California's stem cell research institute is one of those rare but exciting ideas that offer the chance to do well (for the state's economy) while also doing good (for people with serious illnesses). The ballot initiative that created it, however, was flawed, and the institute's leaders should not stand in the way of repairs.
A bill now before the Legislature seeks to guarantee that the newly created California Institute of Regenerative Medicine, which will distribute $3 billion in taxpayer money over the next decade, will be more transparent and accountable to the public. The bill would place a constitutional amendment on the ballot in November to let citizens decide about the stricter requirements.
In speaking out against the amendment, the leaders of the institution are engaging in inexcusable rhetoric. If enacted, said the institute's acting chief, the amendment would "cripple our efforts." A board member said it would lead to "extra suffering and death."
You'd think there were no bright scientists willing to compete for part of $3 billion in research funds under a system of open-meeting and conflict-of-interest standards. Those are the main issues addressed in SCA 13, sponsored by Sens. Deborah Ortiz (D-Sacramento) and George Runner (R-Lancaster). The measure also would ensure that treatments are provided to the poor at lower prices and that the state shares in royalties.
It's understandable that companies and scientists would be unwilling in an open forum to discuss their or others' work related to possible contracts or disclose their patent applications. But SCA 13 makes broad allowances for such discussions to be private. Moreover, Ortiz and Runner have agreed to drop a disturbing proposal to place a three-year moratorium on egg donations for research, exactly the kind of interference that has stymied stem cell research at the federal level.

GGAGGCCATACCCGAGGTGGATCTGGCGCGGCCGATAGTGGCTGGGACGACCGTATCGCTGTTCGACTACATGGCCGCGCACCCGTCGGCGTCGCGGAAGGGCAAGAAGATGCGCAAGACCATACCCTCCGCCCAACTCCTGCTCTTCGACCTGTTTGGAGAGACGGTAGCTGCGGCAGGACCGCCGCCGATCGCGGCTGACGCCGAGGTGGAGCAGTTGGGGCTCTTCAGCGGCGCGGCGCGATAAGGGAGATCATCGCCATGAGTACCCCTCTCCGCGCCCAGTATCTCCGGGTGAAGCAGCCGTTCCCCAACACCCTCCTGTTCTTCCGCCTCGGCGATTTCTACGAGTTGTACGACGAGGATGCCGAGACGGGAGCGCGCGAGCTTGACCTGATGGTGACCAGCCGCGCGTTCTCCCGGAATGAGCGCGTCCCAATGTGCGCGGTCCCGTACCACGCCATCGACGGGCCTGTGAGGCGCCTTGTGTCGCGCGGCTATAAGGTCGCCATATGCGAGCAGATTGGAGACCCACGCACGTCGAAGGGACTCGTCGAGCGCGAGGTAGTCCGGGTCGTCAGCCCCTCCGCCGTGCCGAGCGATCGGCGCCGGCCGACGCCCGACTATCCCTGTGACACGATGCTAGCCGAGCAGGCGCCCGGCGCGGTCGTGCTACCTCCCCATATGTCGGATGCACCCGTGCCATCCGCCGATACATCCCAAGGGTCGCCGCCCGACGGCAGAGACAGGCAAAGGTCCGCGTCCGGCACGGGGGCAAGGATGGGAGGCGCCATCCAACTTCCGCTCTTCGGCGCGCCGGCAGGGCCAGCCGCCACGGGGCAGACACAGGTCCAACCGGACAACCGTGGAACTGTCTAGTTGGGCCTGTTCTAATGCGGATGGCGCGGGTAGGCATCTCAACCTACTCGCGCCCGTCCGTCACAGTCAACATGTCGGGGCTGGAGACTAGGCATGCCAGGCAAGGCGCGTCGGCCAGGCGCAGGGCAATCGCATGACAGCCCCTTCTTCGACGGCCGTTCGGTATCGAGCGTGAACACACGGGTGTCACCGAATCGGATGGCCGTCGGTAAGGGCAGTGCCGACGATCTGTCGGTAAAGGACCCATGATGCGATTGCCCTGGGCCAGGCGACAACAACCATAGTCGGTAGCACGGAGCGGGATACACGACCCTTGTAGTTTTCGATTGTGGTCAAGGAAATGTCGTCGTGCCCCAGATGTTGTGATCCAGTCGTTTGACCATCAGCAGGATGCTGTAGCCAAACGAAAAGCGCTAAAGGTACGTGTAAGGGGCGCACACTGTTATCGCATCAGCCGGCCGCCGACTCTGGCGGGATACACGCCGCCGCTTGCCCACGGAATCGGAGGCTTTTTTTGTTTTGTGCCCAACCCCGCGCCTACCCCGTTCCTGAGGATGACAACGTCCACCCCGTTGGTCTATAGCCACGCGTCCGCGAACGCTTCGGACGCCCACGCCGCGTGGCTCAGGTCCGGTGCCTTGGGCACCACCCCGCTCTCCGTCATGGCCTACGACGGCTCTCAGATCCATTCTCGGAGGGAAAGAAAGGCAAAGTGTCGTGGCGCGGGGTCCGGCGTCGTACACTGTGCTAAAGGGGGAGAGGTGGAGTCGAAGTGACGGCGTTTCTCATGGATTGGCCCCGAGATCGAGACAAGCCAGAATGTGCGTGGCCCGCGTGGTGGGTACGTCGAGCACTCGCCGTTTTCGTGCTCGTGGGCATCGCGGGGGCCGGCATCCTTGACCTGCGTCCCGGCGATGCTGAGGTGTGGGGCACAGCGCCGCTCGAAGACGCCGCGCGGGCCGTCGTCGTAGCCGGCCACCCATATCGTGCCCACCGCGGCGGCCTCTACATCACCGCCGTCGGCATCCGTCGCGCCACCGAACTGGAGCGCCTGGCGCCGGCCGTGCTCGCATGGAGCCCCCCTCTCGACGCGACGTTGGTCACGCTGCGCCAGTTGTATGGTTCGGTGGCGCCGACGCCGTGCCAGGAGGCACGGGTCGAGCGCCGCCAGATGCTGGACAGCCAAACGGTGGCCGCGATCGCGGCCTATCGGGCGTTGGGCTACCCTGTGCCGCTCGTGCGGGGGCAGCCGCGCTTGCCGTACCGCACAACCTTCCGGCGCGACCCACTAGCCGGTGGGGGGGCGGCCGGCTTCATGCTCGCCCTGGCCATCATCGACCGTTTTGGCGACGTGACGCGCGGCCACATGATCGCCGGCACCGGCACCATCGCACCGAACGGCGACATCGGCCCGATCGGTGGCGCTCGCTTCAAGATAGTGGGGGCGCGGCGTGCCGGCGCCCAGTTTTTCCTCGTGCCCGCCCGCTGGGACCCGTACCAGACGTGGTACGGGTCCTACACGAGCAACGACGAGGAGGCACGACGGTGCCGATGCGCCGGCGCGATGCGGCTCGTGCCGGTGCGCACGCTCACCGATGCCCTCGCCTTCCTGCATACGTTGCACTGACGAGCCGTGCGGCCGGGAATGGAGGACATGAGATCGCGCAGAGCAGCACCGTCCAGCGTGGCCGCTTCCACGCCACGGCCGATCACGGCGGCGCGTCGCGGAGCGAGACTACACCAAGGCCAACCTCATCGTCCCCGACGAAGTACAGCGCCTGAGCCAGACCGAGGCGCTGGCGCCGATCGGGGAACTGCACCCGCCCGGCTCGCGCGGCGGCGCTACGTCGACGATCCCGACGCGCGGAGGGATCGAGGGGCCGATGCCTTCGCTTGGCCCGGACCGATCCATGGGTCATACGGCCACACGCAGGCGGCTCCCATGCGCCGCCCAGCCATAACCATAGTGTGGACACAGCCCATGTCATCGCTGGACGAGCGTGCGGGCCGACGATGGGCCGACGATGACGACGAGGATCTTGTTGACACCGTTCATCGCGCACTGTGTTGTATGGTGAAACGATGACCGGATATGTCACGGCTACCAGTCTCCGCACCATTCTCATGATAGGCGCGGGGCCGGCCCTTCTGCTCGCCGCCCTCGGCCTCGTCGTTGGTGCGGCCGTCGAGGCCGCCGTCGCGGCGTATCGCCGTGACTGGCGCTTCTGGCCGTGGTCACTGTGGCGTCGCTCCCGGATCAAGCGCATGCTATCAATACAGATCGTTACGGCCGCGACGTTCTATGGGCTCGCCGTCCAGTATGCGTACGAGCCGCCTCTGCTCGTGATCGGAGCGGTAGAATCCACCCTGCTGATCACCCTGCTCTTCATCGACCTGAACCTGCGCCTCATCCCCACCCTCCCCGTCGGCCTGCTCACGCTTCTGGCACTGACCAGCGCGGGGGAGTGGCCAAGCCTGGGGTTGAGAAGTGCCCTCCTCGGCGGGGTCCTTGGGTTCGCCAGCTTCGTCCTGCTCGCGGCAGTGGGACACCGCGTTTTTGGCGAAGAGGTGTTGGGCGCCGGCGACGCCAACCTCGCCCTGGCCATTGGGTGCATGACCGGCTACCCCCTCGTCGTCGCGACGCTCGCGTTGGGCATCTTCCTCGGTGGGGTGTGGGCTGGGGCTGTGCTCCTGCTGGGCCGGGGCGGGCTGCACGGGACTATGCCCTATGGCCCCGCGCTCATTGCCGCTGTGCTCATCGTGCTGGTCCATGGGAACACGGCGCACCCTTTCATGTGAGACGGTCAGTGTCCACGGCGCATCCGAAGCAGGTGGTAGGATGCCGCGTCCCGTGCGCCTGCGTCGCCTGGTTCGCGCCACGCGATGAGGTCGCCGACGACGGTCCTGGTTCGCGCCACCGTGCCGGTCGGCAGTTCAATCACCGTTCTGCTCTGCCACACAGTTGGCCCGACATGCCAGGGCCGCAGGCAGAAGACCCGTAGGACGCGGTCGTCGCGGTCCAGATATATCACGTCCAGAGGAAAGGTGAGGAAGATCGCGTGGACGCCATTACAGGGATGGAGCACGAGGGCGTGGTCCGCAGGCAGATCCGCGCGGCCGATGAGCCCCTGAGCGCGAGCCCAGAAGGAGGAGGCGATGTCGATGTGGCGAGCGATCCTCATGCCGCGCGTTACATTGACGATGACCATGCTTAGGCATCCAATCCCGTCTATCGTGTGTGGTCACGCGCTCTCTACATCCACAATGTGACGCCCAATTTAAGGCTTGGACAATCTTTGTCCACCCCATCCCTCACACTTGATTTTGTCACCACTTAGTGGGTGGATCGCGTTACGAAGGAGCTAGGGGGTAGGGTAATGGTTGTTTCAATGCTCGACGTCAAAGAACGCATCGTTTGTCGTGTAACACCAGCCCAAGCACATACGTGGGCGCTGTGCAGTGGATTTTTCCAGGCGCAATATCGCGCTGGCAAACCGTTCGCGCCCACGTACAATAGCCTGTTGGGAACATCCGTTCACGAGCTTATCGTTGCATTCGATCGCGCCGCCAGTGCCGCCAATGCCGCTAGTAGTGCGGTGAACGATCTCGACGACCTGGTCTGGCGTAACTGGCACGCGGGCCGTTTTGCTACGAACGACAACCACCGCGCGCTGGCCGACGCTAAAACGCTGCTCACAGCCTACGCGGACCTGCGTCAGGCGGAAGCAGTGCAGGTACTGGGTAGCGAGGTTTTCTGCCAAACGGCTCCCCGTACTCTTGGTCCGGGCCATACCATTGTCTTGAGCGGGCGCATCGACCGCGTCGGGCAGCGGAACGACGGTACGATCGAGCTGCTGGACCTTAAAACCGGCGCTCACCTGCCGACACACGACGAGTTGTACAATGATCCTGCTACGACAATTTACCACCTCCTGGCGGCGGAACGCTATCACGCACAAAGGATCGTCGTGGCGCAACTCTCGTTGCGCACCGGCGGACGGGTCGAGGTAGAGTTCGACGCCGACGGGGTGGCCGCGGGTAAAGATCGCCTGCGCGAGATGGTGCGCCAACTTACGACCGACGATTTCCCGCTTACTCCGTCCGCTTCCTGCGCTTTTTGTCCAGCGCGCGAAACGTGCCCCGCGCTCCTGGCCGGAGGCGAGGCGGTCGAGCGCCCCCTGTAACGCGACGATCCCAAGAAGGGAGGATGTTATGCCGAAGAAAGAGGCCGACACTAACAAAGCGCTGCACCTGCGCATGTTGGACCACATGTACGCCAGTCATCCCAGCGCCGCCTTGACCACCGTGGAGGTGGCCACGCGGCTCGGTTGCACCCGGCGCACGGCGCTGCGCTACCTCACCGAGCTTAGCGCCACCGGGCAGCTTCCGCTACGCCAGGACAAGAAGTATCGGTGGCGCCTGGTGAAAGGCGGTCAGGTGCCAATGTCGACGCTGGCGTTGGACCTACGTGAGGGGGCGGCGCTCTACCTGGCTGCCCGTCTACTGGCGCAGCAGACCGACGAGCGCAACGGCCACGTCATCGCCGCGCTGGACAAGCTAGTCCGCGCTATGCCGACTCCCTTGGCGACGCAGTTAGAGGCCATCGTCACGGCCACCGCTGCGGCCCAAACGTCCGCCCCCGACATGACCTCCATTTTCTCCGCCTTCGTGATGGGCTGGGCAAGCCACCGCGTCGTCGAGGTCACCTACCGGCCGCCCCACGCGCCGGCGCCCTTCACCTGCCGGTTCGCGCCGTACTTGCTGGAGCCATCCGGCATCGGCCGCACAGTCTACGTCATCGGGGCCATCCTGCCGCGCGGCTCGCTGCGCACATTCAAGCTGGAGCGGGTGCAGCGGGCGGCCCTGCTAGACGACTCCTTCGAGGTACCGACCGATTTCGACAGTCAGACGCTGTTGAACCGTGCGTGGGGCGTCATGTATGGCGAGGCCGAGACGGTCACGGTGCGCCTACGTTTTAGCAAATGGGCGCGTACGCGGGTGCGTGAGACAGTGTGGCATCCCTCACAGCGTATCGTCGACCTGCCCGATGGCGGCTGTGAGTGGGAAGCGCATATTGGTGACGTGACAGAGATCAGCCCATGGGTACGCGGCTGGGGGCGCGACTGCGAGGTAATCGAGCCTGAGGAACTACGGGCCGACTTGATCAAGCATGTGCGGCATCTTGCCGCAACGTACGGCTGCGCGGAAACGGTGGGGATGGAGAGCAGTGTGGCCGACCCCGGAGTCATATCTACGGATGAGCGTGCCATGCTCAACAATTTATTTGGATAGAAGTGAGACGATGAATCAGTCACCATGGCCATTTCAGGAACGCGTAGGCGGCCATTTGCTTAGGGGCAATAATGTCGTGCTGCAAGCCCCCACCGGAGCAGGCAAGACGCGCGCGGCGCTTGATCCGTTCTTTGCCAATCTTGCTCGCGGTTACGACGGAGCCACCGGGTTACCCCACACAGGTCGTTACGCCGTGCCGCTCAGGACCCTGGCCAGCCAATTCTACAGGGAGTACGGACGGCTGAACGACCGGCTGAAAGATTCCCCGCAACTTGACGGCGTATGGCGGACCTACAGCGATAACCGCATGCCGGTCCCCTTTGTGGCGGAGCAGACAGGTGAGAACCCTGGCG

Board President Robert Klein II, the driving force behind the stem cell initiative, has said he designed the institute to be free of legislative controls. If he wanted things to stay that way, he should have moved quickly to make certain that the institute would follow ethical and public-meeting standards. From a purely pragmatic standpoint, Klein should welcome the constitutional amendment because it could insulate the institute from lawsuits alleging that the lack of public oversight had rendered the stem cell bonds unconstitutional.
After all, this isn't Klein's or his board's $3 billion _ it's the public's. And public oversight is one of the best ways to guard against public money going astray.
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